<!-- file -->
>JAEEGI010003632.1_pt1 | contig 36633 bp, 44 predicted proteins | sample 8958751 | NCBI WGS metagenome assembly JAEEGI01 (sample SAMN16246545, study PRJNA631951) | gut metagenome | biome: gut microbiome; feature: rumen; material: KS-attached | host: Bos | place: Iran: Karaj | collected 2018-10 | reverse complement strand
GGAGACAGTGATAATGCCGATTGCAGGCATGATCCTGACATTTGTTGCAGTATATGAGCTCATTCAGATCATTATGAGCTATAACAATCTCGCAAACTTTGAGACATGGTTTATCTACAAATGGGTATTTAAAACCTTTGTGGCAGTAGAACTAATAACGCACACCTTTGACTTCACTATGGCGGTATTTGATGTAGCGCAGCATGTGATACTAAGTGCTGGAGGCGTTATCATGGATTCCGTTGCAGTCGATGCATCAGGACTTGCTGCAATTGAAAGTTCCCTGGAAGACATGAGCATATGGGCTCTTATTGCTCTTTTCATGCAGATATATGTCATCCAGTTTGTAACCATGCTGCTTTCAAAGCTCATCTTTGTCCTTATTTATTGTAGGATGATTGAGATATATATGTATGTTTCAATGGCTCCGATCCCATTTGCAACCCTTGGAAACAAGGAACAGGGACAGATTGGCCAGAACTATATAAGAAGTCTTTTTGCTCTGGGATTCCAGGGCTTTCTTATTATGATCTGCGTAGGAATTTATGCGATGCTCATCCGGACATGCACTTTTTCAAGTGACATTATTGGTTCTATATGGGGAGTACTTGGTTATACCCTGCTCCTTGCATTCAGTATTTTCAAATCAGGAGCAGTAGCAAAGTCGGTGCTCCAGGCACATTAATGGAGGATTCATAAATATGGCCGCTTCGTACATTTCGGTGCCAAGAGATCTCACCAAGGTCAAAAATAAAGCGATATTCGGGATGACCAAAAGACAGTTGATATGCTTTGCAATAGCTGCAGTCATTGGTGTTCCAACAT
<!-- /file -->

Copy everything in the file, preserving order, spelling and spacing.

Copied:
>JAEEGI010003632.1_pt1 | contig 36633 bp, 44 predicted proteins | sample 8958751 | NCBI WGS metagenome assembly JAEEGI01 (sample SAMN16246545, study PRJNA631951) | gut metagenome | biome: gut microbiome; feature: rumen; material: KS-attached | host: Bos | place: Iran: Karaj | collected 2018-10 | reverse complement strand
GGAGACAGTGATAATGCCGATTGCAGGCATGATCCTGACATTTGTTGCAGTATATGAGCTCATTCAGATCATTATGAGCTATAACAATCTCGCAAACTTTGAGACATGGTTTATCTACAAATGGGTATTTAAAACCTTTGTGGCAGTAGAACTAATAACGCACACCTTTGACTTCACTATGGCGGTATTTGATGTAGCGCAGCATGTGATACTAAGTGCTGGAGGCGTTATCATGGATTCCGTTGCAGTCGATGCATCAGGACTTGCTGCAATTGAAAGTTCCCTGGAAGACATGAGCATATGGGCTCTTATTGCTCTTTTCATGCAGATATATGTCATCCAGTTTGTAACCATGCTGCTTTCAAAGCTCATCTTTGTCCTTATTTATTGTAGGATGATTGAGATATATATGTATGTTTCAATGGCTCCGATCCCATTTGCAACCCTTGGAAACAAGGAACAGGGACAGATTGGCCAGAACTATATAAGAAGTCTTTTTGCTCTGGGATTCCAGGGCTTTCTTATTATGATCTGCGTAGGAATTTATGCGATGCTCATCCGGACATGCACTTTTTCAAGTGACATTATTGGTTCTATATGGGGAGTACTTGGTTATACCCTGCTCCTTGCATTCAGTATTTTCAAATCAGGAGCAGTAGCAAAGTCGGTGCTCCAGGCACATTAATGGAGGATTCATAAATATGGCCGCTTCGTACATTTCGGTGCCAAGAGATCTCACCAAGGTCAAAAATAAAGCGATATTCGGGATGACCAAAAGACAGTTGATATGCTTTGCAATAGCTGCAGTCATTGGTGTTCCAACAT